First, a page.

The advertised coverage field shows how much of the frame is covered by focus points. Having a large coverage area allows the camera to maintain focus on a subject, no matter where they are in the shot. This figure can be obtained from the camera's list of specifications.
The advertised focus points test simply shows how many different focus points a camera's autofocus system has. This number is obtained from a camera's list of specifications.
Since traditional SLR cameras are limited to the number of autofocus sensors that are physically located inside their body, the number of focus points tends to be much lower than that of mirrorless cameras. For instance, the Canon Rebel SL3, a traditional DSLR, has only 9 autofocus points while a comparable mirrorless alternative, the Canon EOS M50, features 143, giving you a greater amount of creative flexibility in choosing what the focal point of your image is. This advantage in flexibility is skewed even further in favor of mirrorless cameras when considering more expensive models, like the Canon EOS R, which has an autofocus system with 5655 detection points.
The manual focus assistance test indicates whether or not the camera is fitted with an aid to help you ensure that your shot is sharp when you're adjusting the focus by yourself. This aid can come in many different forms, such as focus peaking, which brightly highlights parts of the image that are in focus, and focus magnification, which zooms in on part of the image and makes it easier to see if it's sharp. The presence of this feature can be determined by looking at a camera's specifications.
This feature is commonly found on most cameras, even basic point-and-shoots like the Canon PowerShot SX740.
The face detection distance test is used to evaluate the maximum distance at which the camera is capable of detecting a face. To perform the test, the camera is held still on a tripod and its lens' focal length is set to the full-frame equivalent of 30mm. The camera is set to AF-C (continuous autofocus) and tracking mode with face and eye detection (if applicable) is enabled. The tester then walks up to a photo portrait on a wall to see if eye detection works before beginning to move backward, whereupon the detection system should switch from eye to face detection.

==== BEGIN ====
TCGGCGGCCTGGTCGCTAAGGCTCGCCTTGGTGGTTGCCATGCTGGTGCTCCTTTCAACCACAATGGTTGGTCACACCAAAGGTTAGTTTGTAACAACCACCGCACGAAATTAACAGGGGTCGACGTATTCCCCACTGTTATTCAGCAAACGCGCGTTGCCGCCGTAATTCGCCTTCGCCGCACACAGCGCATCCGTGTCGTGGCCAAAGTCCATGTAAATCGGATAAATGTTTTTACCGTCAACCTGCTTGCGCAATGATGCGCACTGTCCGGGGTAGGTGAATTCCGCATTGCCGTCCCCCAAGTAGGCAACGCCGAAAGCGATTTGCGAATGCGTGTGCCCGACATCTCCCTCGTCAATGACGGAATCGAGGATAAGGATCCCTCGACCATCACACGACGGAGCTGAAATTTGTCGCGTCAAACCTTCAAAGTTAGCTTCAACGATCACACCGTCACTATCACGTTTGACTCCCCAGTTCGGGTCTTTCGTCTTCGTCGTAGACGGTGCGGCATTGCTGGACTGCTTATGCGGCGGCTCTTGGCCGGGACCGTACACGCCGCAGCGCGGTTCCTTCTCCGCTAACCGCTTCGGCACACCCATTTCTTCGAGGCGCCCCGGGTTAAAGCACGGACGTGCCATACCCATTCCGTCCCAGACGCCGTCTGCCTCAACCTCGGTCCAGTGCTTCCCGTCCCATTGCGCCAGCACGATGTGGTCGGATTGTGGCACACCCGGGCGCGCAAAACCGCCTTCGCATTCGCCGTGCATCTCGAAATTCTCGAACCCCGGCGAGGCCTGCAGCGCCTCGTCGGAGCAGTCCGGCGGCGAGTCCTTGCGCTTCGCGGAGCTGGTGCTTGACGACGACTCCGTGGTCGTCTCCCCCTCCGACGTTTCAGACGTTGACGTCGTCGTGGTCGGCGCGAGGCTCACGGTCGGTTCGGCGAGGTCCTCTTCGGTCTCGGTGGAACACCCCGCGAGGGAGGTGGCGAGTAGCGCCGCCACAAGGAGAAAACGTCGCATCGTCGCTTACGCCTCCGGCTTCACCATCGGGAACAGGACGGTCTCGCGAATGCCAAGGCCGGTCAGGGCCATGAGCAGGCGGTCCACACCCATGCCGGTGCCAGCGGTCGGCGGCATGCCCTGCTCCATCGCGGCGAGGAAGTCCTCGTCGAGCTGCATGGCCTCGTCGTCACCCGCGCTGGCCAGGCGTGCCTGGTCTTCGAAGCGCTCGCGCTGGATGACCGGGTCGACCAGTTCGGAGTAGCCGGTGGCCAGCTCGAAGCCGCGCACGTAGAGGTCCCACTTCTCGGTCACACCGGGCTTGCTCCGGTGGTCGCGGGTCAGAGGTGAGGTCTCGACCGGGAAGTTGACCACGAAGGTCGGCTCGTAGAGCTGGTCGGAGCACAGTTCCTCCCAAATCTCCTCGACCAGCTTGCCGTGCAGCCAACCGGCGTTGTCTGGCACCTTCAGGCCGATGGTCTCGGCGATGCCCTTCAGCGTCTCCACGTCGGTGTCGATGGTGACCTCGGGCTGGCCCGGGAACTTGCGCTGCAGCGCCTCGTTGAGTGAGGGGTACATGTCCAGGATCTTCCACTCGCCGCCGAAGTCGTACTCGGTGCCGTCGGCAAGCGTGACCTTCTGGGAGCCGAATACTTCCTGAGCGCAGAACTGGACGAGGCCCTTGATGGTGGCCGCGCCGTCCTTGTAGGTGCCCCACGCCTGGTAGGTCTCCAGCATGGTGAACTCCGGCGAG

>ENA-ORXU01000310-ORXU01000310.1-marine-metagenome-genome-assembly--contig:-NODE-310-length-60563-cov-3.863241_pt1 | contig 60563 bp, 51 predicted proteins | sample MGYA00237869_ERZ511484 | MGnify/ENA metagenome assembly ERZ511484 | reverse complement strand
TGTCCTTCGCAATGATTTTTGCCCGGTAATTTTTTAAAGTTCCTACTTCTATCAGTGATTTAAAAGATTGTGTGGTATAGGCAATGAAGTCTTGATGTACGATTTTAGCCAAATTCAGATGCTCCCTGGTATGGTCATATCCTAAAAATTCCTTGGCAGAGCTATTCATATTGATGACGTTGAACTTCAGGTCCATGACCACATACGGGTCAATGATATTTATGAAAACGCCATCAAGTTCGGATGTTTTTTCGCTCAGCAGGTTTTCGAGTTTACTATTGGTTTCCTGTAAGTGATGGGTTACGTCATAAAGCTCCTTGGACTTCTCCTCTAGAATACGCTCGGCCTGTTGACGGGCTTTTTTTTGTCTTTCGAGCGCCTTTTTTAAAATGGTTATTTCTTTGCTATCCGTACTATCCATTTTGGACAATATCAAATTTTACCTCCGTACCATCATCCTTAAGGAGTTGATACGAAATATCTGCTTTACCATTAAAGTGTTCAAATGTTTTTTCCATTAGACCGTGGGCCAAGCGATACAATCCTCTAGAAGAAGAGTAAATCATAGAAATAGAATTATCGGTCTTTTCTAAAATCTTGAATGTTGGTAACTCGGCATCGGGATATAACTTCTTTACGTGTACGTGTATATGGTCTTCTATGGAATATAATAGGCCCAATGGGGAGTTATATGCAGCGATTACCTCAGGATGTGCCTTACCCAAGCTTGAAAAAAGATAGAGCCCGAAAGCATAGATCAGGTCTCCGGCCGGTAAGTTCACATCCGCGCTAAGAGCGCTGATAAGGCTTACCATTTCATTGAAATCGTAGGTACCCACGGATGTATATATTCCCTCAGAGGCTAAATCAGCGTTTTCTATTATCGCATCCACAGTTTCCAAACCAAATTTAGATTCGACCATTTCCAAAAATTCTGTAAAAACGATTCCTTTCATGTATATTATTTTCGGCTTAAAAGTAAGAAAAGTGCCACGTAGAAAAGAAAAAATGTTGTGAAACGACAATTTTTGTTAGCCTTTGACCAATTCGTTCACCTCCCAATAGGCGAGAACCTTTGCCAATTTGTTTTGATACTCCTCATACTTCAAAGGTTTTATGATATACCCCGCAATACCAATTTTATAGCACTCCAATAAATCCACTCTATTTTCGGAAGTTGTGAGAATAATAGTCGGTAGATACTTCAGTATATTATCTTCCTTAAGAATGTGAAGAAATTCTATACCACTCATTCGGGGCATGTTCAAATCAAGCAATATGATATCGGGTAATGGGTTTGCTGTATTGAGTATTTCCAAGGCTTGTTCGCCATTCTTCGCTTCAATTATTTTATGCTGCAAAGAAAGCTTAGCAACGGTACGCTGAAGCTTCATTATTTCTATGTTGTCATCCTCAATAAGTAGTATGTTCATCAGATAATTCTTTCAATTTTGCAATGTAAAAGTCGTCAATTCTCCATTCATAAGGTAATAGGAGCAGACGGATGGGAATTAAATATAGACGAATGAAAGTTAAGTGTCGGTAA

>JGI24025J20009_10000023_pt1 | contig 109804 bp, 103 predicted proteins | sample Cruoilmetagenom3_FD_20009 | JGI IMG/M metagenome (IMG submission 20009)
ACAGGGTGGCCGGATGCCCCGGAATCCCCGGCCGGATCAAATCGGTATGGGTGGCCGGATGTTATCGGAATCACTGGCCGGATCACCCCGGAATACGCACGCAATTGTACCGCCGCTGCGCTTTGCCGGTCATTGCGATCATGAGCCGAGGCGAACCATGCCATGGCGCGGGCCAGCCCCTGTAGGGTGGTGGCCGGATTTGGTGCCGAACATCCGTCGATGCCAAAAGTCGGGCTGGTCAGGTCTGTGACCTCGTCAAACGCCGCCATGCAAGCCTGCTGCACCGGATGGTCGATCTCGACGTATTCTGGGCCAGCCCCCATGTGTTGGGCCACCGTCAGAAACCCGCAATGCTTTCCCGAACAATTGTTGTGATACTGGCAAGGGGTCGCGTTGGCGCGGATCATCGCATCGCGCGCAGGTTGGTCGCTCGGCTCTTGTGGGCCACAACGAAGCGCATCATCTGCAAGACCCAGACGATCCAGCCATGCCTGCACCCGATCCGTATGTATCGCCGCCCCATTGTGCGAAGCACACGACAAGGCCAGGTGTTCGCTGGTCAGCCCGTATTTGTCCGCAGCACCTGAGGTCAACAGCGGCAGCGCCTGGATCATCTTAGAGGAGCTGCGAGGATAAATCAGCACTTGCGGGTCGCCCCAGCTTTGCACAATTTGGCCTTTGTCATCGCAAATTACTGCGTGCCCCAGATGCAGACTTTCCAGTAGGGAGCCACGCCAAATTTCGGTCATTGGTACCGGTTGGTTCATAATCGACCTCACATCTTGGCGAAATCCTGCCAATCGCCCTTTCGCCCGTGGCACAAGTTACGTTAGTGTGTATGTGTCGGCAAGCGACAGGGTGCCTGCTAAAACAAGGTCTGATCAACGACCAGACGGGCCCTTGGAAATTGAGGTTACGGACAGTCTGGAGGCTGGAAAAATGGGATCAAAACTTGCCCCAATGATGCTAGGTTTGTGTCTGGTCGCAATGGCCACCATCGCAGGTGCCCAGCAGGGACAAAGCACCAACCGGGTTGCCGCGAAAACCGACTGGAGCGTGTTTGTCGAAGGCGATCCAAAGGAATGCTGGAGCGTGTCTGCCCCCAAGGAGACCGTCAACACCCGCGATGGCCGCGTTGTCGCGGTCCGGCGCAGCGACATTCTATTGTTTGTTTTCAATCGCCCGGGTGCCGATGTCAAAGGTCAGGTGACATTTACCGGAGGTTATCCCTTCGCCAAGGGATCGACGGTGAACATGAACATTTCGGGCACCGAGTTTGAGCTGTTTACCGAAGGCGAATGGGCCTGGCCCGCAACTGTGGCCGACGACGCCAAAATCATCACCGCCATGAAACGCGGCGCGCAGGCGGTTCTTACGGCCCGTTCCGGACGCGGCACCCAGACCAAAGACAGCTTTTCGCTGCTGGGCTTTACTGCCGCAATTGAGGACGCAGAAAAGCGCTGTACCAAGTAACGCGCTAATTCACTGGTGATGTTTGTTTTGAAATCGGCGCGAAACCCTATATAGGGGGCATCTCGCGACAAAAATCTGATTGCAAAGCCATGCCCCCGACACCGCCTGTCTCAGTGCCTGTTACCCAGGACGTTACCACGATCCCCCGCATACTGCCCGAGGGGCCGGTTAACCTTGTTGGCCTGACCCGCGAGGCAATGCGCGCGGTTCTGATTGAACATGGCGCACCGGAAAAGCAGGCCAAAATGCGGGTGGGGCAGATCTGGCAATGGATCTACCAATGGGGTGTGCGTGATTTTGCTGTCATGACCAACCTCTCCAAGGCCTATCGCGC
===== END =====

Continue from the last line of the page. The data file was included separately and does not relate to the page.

Once the camera no longer detects a face, the tester points it away from the portrait before orienting it back, though the tester doesn't do this more than twice. If the camera doesn't detect a face, the tester will move forward until it's capable of doing so. When the camera locks on to the subject consistently, the distance is noted.
The eye detection field shows whether or not an autofocus system has an eye-detection feature. This feature is used to identify a subject's eyes and maintain focus on them and is commonly found on most cameras currently on the market. However, some basic point-and-shoots, like the Canon PowerShot SX740, don't have it. In non-mirrorless models, the camera can be used in LiveView mode to enable this feature. The presence of this feature can be determined by looking at a camera's specifications.
The face tracking success rate test is used to monitor the ratio of clear to blurry photos while using the camera to take photos of a moving subject that's approaching the camera head-on. To perform this test, the camera is positioned on a tripod with the screen at eye level. The autofocus system is set to AF-C (continuous autofocus) mode. Photos are taken while the camera is in full manual mode, with a shutter speed of 1/100s to reduce the chances of blurry images being caused by motion blur. Focal length and aperture can vary depending on sensor size, with full-frame cameras using respective values of 50mm and F5.0 and APS-C cameras being set to 33-34mm and F3.5. This difference is meant to compensate for the fact that smaller camera sensors generate a deeper field of view when using the same aperture and focal length. Camera ISO can vary depending on lighting conditions but doesn't exceed ISO 800 to ISO 1200 to make analyzing the image afterward easier.